You remember relievers, don’t you? And starters? And baseball in general? This past weekend I’d have given all the Nets basketball (of which there’s a surfeit) and all the Giants football (of which there is none any longer) for a 12:10 doubleheader, or even a 1:10 single game.

Same deal all week. Go ahead, make me an offer.

16 comments to The Sidearmer Sleeps Tonight

  • Jason Fry

    I just ordered my Topps Series 1 complete set, to feature an unknown quantity of Mets, possibly including some never captured in orange and blue card form and certainly including some ruined by horizontal cards.

    A small beacon of calendar hope. We take what we can get, right?

  • mookie4ever

    Yes, this winter is interminable. I’m not sure I can survive it to even get to spring training, much less Opening Day. So how is it possible that just yesterday one of you was opining on how unlikeable our Mets seemed in the dark depths of June, or was it July? How we didn’t even know half these guys, and didn’t want to, either. How does time do that, go so fast and so slow all at the same time? In a flash, it seemed, the new guys like Asdrubal and Neil, Rene and, yes, even James, plus an old new guy, won our hearts with so much heart of their own. In a millisecond, we recognized our beloved boys again and were thrilled by their gutsy play. Before we knew it, pitchers were dropping like flies and young ones kept coming off the minor league assembly line to step up without missing a beat. How can all that go by in a heartbeat and yet here we are stuck in a cold stove nightmare? No Mets news, temps in the teens, and spring is an eternity away. Please, Greg, just make up some Mets news and at the end you can say, never mind! It would keep us a little sane at least.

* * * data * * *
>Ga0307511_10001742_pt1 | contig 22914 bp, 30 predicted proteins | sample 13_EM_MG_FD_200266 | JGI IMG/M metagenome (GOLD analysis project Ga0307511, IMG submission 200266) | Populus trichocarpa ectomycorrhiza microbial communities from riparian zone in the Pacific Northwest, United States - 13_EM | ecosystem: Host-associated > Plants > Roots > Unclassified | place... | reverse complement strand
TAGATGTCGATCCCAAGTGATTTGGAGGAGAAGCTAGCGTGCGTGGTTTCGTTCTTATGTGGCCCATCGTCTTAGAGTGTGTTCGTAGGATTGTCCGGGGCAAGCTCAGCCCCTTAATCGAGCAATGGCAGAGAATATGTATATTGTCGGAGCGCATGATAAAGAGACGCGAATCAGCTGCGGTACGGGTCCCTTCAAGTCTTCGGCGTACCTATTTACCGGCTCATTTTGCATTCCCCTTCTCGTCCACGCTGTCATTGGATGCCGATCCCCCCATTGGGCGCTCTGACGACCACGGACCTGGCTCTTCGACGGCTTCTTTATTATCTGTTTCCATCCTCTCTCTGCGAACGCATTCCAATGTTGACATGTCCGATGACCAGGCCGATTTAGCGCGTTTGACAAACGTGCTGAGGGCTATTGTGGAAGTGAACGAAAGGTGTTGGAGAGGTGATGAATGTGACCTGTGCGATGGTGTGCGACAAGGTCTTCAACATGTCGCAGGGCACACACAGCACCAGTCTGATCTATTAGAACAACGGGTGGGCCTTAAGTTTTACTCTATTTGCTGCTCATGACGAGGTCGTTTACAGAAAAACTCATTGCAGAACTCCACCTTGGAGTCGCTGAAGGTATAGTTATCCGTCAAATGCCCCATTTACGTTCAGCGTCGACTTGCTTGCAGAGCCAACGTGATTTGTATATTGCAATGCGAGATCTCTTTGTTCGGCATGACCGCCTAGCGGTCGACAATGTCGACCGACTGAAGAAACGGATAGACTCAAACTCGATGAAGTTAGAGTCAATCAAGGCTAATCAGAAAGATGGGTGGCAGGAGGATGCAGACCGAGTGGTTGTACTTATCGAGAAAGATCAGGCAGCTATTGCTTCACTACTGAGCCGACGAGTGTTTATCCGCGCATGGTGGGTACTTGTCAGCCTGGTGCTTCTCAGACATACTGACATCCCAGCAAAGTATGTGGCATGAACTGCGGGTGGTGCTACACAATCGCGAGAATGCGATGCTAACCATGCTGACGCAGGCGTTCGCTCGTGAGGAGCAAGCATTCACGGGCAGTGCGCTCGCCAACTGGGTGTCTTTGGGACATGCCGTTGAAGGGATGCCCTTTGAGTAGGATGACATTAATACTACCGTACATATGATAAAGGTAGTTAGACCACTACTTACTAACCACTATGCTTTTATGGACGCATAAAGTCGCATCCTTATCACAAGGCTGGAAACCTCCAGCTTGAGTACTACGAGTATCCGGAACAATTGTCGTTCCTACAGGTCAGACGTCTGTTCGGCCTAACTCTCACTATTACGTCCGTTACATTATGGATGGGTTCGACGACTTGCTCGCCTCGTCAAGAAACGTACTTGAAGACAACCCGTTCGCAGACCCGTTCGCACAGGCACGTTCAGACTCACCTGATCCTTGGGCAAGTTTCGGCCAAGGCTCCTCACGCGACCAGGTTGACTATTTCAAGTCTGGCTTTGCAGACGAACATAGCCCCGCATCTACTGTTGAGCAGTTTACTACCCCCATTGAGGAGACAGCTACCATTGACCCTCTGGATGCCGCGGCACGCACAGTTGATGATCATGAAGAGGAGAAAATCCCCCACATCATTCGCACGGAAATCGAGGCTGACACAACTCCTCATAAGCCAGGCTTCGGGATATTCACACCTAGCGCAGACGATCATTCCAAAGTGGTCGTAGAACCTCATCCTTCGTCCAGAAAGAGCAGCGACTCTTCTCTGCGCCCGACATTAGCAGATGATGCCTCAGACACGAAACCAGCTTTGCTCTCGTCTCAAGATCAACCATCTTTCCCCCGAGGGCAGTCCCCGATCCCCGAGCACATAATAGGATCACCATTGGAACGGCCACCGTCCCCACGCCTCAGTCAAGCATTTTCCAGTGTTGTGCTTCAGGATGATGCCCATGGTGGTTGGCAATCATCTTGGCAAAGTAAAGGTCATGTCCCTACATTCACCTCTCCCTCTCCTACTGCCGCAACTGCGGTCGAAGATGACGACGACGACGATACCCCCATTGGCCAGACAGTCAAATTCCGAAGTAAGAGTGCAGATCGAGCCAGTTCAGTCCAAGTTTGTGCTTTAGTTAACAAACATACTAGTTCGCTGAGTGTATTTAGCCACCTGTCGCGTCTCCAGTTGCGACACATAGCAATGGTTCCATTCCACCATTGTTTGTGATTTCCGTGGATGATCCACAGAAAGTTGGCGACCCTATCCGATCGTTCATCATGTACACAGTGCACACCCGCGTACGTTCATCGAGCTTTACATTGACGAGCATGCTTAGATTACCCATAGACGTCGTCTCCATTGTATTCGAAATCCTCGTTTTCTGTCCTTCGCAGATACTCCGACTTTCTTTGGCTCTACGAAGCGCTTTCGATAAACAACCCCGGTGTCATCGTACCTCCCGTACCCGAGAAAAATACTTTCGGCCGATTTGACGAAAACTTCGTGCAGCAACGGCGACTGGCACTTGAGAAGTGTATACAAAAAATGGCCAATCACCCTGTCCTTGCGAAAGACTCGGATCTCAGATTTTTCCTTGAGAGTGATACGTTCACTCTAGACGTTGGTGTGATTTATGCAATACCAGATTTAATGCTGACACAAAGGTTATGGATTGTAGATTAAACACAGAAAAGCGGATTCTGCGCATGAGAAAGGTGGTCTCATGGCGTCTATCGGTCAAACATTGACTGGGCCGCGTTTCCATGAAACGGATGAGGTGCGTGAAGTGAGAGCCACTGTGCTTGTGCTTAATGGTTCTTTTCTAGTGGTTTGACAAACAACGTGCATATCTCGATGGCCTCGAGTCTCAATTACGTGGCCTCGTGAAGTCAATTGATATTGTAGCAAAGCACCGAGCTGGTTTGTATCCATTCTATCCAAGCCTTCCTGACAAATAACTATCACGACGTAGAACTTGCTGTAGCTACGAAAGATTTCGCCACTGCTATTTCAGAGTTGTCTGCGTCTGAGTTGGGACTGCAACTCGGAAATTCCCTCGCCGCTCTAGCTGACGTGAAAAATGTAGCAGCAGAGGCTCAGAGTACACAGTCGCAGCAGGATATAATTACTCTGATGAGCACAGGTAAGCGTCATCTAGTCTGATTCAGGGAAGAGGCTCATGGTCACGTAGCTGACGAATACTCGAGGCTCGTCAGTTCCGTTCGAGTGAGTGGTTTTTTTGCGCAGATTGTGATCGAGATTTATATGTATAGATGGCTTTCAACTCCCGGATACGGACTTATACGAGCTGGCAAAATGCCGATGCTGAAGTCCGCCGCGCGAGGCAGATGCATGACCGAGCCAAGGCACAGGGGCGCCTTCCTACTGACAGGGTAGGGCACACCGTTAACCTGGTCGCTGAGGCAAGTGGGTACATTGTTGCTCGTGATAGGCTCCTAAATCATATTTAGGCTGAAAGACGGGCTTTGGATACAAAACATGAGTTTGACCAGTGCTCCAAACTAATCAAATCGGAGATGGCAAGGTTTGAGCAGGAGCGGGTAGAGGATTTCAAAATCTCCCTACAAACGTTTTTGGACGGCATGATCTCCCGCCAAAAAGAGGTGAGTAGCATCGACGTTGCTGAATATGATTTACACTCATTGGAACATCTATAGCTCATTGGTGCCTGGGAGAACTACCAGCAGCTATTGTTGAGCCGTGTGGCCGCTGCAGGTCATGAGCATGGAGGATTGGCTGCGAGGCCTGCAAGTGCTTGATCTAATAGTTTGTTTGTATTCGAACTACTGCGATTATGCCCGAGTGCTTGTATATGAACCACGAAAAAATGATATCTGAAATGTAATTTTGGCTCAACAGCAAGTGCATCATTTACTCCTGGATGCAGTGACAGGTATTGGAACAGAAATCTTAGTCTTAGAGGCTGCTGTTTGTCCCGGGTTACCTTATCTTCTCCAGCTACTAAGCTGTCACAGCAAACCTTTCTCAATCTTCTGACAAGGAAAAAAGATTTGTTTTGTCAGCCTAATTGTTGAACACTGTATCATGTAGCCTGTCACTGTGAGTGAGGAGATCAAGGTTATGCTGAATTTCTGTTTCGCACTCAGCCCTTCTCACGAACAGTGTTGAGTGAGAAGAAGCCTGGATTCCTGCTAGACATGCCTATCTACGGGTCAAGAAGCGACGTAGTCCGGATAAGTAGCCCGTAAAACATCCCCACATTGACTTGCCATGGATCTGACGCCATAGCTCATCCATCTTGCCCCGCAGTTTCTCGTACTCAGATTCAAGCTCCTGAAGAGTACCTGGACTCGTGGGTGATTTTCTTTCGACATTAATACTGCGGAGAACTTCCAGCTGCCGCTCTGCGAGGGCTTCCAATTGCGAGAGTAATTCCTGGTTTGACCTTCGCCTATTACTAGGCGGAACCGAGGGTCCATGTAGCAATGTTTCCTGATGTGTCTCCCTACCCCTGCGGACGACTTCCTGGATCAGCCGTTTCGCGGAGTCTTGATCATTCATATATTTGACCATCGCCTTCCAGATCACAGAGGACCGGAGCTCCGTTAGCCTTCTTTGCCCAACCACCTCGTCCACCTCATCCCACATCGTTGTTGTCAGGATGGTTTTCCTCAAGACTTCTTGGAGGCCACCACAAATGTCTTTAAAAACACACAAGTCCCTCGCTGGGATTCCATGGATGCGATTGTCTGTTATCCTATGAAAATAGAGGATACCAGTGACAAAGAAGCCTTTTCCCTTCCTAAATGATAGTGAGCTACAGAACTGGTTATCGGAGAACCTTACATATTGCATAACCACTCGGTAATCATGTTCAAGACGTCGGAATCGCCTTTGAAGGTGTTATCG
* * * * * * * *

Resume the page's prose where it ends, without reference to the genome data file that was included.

• I like Ben Rowen. He’s been lights out in the minors. His lifetime minor league ERA is 1.85 (0.69 in 2013). Hasn’t translated that to the majors as yet. And he’s a legitimate submariner, no sidearmer he. His hand practically touches the dirt when he throws and his follow-through is more bowler than pitcher. Sure, he’s a longshot at best. So was R.A. Dickey when the Mets signed him. And that turned out pretty well for us, as I recall.

  • Dave

    There’s been some mistake Greg, sorry. I checked in Newark, the Nets don’t exist anymore. You must be having some kind of recurring dream.

    As far as what’s his name and that other guy are concerned, I’m sure they’ll work out just as well as that pitcher they had for a while a few years back. You know who I’m talking about, right?

  • Pete In Iowa

    Out here in the Midwest, noon Mets games on Sunday are routine. I especially like the 6:10 week nighters…. Gets this old man to bed at a decent hour!

  • eric1973

    For those of us who live on the East Coast, I cannot imagine what it must be like to be a Met fan and a baseball fan.

    Many people with jobs would get home at 7pm, and miss most weeknight games.

    And no 10p games at all, which have always been a particular favorite. As a kid, you would look forward all day to the 1030p Mets-Giants games, and then fall asleep sometimes at 1035p. But that anticipation all day just felt great.

    • Dennis

      Better yet was when I was in high school…..those 10:00 – 10:30 starts in the summer were no problem to stay up for!